How long? 20-45 minutes
Where? Outdoors at your reception venue
Making it happen:
You’re gonna hear a lot about this when we do your engagement photos, but good light is what takes your portraits to the next level, and the best way to get good light is to shoot right before sunset. It’s called “golden hour” for a reason, and that reason is the good-good light that really gives the ambiance, radiance, and exceptional color you’ve probably come to love about many of my wedding portraits.
If I could make any recommendation to my couples, it’s to make time for the two of you to be apart from your guests for a few minutes at several places across your wedding day. Part of this is selfish (I wanna take pics!) but part of it is to be present in this incredible moment. You and your partner have just made one of the most important commitments of your lives. Give yourself time to FEEL it (and let me get it on film!)
Even if the weather doesn’t cooperate, you’ll be amazed by the power of golden hour even when the clouds keep the sun away. There’s some really amazing things that can happen when most people would complain about the weather.
Cocktail Hour & Reception
Cheers! It’s time to celebrate the newly-married couple! Your cocktail hour and reception is where we focus on getting photos of all of your guests, as well as documenting the things you’ve planned to share with them. From first dances to cake cuttings, we want to capture it all, and it’s important to have a good flow from event to event.
How long? 1-1.5 hours
Where? Your reception venue
Some things to note:
Cocktail hour and/or your reception time is perfect for taking photos with your book club gal pals, high school buds, etc. If you send me a general list, I’ll remind you when it’s time to make it happen! You can also pull me or our 2nd photographer over at any time during the reception to capture additional friend or group photos.
Lighting. Lighting. Lighting. Consider string lights, lit candles, natural window light or any other gorgeous mood lighting and general ambiance. While we’re on the subject of lighting, maybe ask your DJ to cool it with the club lights? We don’t want you to look purple in your first dance photos, now do we? ;)
We want to make time for everything that’s important to you two, but it’s also pretty important to schedule time for your guests to just be present. Putting too many events back to back to back leaves people in their chairs (or in the sun) for long periods of time. That means they’ll be more likely to retreat indoors, to the restroom, or to the bar as soon as there is a free moment. Careful planning can keep the evening flowing and let us capture every moment with your guests feeling present and excited.
The Big Sendoff
Off into the world as one…
You’ve said your vows, you’ve danced your dances, you’ve said hi to everyone and somehow it’s already the end of the night! If you’re interested in a photogenic farewell to your wedding guests, it’s best to plan ahead.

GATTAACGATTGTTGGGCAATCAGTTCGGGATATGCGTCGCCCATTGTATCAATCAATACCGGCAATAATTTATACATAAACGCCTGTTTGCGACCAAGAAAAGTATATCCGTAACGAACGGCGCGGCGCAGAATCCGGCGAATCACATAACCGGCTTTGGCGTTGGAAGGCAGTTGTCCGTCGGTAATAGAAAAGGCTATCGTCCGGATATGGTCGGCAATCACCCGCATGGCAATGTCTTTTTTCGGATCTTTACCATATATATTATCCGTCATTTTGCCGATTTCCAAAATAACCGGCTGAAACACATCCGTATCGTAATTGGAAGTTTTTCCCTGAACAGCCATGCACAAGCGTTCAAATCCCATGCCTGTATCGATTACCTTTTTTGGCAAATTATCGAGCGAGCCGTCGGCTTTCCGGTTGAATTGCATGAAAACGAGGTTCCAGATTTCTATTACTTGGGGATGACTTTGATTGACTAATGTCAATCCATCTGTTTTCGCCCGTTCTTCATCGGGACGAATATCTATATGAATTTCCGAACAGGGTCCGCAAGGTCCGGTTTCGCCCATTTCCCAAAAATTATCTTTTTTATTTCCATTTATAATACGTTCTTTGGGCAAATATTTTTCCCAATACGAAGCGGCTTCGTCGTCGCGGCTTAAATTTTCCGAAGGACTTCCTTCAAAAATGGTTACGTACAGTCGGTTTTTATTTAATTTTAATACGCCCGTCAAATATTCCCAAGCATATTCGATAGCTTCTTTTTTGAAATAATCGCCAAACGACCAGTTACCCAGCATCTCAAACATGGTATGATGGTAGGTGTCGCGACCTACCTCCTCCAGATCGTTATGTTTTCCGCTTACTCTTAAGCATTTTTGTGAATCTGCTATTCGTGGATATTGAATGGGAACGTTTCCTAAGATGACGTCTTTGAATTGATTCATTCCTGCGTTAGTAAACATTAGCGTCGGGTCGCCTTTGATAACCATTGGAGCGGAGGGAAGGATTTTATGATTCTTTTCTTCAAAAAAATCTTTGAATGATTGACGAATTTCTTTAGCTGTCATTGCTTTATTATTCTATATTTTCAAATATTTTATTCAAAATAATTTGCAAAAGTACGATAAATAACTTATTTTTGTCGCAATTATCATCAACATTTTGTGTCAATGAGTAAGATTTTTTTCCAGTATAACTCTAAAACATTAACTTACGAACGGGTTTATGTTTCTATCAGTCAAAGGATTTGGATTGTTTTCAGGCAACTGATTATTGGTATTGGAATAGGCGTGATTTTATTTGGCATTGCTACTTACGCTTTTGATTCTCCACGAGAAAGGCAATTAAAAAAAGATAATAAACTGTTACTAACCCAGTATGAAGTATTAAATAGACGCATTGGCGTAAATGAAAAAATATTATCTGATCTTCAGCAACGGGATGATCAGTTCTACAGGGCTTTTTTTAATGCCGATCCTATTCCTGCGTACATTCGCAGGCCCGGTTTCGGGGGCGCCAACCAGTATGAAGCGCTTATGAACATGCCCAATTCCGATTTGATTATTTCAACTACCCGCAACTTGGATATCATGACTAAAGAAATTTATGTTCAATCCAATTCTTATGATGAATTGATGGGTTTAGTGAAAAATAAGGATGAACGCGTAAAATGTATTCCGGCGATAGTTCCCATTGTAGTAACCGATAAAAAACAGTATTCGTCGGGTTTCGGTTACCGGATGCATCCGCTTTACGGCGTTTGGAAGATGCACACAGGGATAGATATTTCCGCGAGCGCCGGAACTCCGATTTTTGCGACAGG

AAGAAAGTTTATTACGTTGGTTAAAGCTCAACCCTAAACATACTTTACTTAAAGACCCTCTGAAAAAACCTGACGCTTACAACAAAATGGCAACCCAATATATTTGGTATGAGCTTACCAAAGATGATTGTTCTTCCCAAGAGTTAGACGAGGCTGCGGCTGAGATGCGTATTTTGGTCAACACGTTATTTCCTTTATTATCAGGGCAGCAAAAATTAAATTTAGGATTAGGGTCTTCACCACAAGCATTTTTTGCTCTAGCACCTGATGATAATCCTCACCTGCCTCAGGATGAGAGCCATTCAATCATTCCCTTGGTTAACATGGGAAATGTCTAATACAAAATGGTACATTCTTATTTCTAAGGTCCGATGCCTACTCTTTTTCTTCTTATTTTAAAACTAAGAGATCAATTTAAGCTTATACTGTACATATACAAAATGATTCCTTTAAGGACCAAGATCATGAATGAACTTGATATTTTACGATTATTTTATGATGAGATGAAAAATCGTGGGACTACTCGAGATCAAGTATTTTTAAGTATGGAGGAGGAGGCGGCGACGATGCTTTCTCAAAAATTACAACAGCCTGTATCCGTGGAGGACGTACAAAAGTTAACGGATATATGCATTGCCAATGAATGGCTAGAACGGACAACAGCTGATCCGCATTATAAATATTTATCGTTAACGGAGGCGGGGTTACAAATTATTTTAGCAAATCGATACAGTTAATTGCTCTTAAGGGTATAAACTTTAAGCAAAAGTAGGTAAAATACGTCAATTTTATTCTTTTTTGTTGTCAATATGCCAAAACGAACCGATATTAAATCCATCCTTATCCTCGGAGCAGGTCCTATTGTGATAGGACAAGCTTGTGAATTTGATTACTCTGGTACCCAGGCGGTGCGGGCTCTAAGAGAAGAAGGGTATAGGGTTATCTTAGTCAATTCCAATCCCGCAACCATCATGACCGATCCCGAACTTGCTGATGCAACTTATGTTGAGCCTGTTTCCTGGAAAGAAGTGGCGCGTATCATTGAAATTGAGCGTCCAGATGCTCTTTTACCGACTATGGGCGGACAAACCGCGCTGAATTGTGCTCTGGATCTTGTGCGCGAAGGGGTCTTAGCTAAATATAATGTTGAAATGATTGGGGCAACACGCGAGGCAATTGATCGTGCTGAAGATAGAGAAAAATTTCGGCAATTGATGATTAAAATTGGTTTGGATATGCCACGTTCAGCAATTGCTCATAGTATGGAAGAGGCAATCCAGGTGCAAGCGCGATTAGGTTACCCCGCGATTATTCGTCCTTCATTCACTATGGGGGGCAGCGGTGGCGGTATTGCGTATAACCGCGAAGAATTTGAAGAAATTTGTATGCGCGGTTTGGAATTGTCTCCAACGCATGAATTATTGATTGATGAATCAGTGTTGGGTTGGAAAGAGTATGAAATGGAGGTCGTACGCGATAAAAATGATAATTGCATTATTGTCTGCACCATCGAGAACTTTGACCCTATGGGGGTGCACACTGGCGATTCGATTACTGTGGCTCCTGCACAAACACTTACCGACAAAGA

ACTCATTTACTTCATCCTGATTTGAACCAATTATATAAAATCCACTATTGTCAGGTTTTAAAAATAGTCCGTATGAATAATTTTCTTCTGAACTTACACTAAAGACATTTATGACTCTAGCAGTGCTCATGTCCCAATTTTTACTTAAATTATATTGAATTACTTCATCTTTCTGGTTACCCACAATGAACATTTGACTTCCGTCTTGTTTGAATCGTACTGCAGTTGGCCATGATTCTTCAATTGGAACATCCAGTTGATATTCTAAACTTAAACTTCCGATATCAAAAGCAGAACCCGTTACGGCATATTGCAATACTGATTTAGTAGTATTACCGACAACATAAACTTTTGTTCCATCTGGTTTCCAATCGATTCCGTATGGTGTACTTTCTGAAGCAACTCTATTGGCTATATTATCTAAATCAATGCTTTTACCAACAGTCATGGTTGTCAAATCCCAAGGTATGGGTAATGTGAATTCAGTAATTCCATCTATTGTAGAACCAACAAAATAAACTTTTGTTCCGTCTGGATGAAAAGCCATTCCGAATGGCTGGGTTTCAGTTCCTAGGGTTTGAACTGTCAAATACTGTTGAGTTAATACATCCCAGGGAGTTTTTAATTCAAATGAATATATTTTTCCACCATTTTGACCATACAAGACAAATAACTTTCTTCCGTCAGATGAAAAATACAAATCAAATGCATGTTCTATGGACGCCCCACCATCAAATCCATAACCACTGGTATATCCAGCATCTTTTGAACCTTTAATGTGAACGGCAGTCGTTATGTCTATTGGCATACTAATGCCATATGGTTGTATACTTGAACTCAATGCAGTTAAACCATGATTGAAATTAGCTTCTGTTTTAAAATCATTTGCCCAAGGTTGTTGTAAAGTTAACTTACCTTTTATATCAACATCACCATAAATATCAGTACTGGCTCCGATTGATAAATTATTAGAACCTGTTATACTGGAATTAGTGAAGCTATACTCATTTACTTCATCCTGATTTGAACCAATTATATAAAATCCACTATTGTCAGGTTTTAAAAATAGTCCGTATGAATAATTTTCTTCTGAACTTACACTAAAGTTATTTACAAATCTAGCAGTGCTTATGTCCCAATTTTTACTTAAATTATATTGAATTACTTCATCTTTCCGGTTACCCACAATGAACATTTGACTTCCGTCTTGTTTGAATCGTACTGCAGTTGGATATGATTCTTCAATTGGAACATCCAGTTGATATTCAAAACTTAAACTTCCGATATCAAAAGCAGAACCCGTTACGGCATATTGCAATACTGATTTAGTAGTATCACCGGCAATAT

Great send-off photos are always the product of careful organization and clear directions for your guests. Make sure you know what time you want to leave, and give your photographers time to round up attendees and instruct them on what to do to bid you a fond newlywed farewell.
How long? 15-20 minutes
Where? The reception venue (and beyond)
How to pull it off:
While I love a good dramatic exit, it’s not always easy to round up a huge group of moderately tipsy people from a dance floor to play with fire while dressed in fancy clothes. I’ve had great experiences with ribbons and confetti for the grand depart, so consider your options! If you’ve got your heart set on sparkler photos, consider portraits of just the two of you (see photo to the left).
One easy way to make the best use of your coverage is to plan a staged exit about 20 minutes before your photography team leaves. We can make sure we get the images we want without racking up coverage of Uncle Bob’s latest rendition of his high school dance moves. Plus, since it’s your party, no one will mind if you come back for more!
Whew - There’s a lot to think about here!
You’re working hard to make your wedding day a reality. Now’s the time to put in the effort, so you can enjoy your wedding day with your family and friends. When the big day comes, be sure to take a breath and take it all in. It’s so important to be present in the moment, because it will fly by - preparation will be worth it.
Also, don’t forget to feed me! Include me in your guest count, or check with your caterer to make sure there is vendor meal for me and my second photographer. Make sure they know to feed us as soon as you are, so we won’t miss a beat. If we eat after guests are served, we’ll most likely miss your toasts or first dances.
The key to great wedding photography is collaboration.
I want to take photos that tell your story the way you want to remember your wedding day.
To do that, we have to communicate, collaborate, and trust each other. I hope this resource helps you think through your priorities and make decisions about the story we want to tell. If you have anything specific you want me to include, let me know, and we’ll make it happen.
High Five! You’re going to have an awesome wedding day.